The Gospel of the healing of the leper tells us today that, if we want to be true disciples of Jesus, we are called to become, united to Him, instruments of his merciful love, overcoming every kind of marginalization. In order to be “imitators of Christ” (cf. 1 Corinthians 11:1) in the face of a poor or sick person, we must not be afraid to look him in the eye and to draw near with tenderness and compassion, and to touch him and embrace him. I have often asked this of people who help others, to do so looking them in the eye, not to be afraid to touch them; that this gesture of help may also be a gesture of communication: we too need to be welcomed by them. A gesture of tenderness, a gesture of compassion.... Let us ask you: when you help others, do you look them in the eye? Do you embrace them without being afraid to touch them? Do you embrace them with tenderness? Think about this: how do you help? From a distance or with tenderness, with closeness? If evil is contagious, so is goodness. Therefore, there needs to be ever more abundant goodness in us. Let us be infected by goodness and let us spread goodness!



After the Angelus:


Dear brothers and sisters, I address a wish for serenity and peace to all the men and women who, in the Far East and in various parts of the world, are preparing to celebrate the Lunar New Year. This celebration offers them a propitious occasion to rediscover and live fraternity in an intense way. It is a precious bond of family life and the foundation of social life. May this annual return to the roots of the person and of the family help those Peoples to build a society characterized by interpersonal relationships, respect, justice and charity.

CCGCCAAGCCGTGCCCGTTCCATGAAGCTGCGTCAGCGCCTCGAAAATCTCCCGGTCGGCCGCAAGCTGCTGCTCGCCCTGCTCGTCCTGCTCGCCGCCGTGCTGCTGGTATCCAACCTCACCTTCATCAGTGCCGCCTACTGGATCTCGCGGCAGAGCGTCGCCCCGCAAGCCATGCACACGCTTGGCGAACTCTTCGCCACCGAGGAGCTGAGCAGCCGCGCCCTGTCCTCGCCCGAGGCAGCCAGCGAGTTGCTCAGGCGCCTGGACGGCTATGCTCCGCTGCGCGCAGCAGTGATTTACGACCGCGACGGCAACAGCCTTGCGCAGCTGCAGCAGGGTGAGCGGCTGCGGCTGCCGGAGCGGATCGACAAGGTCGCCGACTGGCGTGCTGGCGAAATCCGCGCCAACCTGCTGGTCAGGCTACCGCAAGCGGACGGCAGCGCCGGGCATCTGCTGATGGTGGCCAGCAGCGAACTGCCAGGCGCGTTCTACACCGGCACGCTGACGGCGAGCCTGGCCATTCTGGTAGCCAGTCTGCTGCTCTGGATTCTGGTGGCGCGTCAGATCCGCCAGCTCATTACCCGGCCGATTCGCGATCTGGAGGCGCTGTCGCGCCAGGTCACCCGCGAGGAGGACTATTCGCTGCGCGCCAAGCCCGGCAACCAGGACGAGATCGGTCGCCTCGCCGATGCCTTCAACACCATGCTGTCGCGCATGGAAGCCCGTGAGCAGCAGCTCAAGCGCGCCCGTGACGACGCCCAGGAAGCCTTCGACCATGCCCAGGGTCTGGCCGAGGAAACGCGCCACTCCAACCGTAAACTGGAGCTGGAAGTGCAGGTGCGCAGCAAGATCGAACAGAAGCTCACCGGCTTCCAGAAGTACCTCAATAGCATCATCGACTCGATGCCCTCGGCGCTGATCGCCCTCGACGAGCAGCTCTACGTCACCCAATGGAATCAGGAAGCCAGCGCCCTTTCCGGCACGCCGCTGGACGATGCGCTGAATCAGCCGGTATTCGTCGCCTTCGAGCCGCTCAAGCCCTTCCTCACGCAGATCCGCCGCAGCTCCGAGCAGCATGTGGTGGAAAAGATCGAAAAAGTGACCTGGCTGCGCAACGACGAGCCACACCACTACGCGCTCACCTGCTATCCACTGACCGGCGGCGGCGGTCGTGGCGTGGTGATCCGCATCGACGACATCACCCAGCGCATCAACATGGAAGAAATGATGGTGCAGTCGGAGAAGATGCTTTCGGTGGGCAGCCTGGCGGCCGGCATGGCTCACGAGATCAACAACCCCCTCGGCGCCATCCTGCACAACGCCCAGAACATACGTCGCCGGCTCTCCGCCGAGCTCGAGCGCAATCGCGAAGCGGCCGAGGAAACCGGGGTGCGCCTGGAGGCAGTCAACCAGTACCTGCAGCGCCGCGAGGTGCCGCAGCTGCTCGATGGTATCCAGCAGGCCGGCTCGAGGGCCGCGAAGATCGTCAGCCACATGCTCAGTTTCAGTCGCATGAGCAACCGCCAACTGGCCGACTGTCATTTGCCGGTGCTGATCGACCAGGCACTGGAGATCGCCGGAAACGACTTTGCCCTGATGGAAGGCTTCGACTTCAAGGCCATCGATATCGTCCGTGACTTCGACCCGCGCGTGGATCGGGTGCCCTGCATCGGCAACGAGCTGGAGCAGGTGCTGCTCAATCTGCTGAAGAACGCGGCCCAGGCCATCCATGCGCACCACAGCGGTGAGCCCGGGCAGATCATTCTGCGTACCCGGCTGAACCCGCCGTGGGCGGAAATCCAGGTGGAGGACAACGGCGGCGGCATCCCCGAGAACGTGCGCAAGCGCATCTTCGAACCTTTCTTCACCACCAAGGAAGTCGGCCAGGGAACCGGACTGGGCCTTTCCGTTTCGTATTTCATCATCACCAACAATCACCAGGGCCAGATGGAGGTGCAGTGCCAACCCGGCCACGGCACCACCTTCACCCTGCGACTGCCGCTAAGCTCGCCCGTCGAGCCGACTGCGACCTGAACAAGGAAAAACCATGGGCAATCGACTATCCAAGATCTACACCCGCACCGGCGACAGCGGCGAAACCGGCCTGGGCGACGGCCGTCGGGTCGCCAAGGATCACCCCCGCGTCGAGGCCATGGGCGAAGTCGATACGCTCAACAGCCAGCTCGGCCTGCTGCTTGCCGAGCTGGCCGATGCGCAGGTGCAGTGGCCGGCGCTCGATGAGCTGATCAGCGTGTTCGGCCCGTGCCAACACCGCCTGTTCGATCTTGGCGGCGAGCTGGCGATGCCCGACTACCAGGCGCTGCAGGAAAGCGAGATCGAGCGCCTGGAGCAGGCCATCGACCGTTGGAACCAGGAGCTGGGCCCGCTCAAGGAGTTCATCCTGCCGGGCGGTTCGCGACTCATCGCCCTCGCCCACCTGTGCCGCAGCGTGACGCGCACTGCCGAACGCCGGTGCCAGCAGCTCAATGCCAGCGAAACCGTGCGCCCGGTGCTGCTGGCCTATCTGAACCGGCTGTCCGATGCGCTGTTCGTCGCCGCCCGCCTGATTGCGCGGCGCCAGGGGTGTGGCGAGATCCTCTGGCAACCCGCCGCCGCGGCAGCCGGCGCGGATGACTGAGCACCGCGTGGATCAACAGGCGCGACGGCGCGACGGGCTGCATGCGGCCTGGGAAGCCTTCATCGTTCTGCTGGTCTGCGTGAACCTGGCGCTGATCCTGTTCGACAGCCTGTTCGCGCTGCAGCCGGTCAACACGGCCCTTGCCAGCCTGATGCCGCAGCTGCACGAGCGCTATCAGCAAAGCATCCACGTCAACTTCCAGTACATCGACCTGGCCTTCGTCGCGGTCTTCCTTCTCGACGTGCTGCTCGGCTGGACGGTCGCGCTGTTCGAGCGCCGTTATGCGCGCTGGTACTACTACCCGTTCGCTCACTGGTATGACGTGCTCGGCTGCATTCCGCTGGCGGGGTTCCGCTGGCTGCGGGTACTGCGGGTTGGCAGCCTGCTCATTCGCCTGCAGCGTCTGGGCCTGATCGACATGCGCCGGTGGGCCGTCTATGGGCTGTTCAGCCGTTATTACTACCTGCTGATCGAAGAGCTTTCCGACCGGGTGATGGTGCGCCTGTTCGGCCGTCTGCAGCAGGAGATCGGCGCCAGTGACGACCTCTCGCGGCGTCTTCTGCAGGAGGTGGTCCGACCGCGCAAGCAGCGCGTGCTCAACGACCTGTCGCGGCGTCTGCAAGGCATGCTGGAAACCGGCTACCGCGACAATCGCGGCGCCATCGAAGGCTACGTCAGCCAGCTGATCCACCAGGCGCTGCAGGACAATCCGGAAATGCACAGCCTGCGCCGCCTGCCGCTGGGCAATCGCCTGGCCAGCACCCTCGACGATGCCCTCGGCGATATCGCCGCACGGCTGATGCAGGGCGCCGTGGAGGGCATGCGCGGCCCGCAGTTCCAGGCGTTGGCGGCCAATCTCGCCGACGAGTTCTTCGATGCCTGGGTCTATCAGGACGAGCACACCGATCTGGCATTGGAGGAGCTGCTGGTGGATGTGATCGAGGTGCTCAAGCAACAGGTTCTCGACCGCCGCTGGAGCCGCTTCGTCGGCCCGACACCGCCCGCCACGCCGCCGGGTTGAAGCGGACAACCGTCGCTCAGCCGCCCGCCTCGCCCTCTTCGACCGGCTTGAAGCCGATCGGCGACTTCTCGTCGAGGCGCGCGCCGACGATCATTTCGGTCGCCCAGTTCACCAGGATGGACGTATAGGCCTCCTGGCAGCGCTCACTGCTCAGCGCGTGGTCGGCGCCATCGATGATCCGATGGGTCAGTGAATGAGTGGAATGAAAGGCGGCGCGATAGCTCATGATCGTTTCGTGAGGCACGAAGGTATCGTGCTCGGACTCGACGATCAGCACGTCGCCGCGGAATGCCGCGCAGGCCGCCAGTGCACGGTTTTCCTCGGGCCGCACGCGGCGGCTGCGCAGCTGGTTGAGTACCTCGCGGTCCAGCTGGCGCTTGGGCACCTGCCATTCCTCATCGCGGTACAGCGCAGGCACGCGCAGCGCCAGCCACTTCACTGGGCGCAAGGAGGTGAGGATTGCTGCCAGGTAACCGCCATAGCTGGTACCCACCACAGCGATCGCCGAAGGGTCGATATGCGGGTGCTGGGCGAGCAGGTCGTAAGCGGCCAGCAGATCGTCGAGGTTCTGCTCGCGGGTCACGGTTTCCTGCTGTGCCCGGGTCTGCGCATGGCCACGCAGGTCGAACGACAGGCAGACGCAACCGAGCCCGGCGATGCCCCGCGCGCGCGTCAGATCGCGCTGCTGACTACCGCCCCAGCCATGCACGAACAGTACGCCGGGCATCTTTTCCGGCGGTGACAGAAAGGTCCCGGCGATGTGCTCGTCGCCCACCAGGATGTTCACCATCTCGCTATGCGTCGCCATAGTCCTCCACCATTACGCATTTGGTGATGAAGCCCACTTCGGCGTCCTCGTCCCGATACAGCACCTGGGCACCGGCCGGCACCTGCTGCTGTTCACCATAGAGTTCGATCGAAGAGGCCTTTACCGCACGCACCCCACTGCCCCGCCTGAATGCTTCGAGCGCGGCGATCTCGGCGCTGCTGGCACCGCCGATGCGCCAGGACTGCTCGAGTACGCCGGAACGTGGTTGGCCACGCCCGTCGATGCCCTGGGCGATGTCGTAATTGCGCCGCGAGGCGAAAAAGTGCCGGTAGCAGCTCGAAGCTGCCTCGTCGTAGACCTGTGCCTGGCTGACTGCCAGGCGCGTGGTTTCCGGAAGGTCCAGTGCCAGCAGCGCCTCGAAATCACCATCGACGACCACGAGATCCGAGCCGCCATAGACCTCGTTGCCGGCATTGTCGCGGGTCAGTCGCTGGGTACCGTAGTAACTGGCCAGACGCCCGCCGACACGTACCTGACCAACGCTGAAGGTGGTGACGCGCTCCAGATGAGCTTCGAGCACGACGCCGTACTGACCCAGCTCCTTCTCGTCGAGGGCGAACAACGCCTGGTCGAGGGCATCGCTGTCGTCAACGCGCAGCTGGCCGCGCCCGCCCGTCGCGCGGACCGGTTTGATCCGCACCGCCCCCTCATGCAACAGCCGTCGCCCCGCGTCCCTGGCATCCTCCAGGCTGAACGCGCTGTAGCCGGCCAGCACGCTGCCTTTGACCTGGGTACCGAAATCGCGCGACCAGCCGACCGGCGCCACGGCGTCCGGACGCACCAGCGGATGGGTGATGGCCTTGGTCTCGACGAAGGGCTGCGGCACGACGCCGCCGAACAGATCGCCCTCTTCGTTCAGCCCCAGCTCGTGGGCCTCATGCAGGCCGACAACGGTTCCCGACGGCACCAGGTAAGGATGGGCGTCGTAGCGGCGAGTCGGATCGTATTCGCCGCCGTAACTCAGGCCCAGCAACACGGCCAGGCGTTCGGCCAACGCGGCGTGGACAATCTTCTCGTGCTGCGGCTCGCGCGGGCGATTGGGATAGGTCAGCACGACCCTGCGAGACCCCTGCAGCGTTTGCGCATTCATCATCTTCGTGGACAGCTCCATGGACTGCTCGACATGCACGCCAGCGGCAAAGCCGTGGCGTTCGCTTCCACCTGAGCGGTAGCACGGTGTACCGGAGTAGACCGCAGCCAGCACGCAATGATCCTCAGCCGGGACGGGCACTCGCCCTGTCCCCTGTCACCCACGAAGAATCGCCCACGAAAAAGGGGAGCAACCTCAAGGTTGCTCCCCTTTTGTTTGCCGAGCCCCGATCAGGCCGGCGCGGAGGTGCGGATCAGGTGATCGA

I greet all of you, Romans and pilgrims; in particular, those who have come on the occasion of the Consistory to accompany the new Cardinals; and I thank the countries that wished to attend this event with Official Delegations. Let us greet the new Cardinals with a round of applause!


Beloved, I encourage you to be joyous and courageous witnesses of Jesus in everyday life. I wish all of you a happy Sunday. Please, do not forget to pray for me. Have a good lunch. Arrivederci!



Acknowledgment: We thank the Vatican Publisher for allowing us to publish the Homilies of Saint Pope John Paul II, Pope Benedict XVI & Pope Francis I, so that they could be accessed by more people all over the world; as a source of God’s encouragements to all of us. 


21 March 2015, 3:00pm

Wow, the total income is going to be SGD 2,113,038.00 by end 2015, but the Church of St. Mary of the Angels, Singapore still gave us a Statement on 21/22 March 2015 that the Church will still end up at a deficit by the end of the year.

We shall not highlight all the relevant details to confuse all of you, as you can study them by clicking above.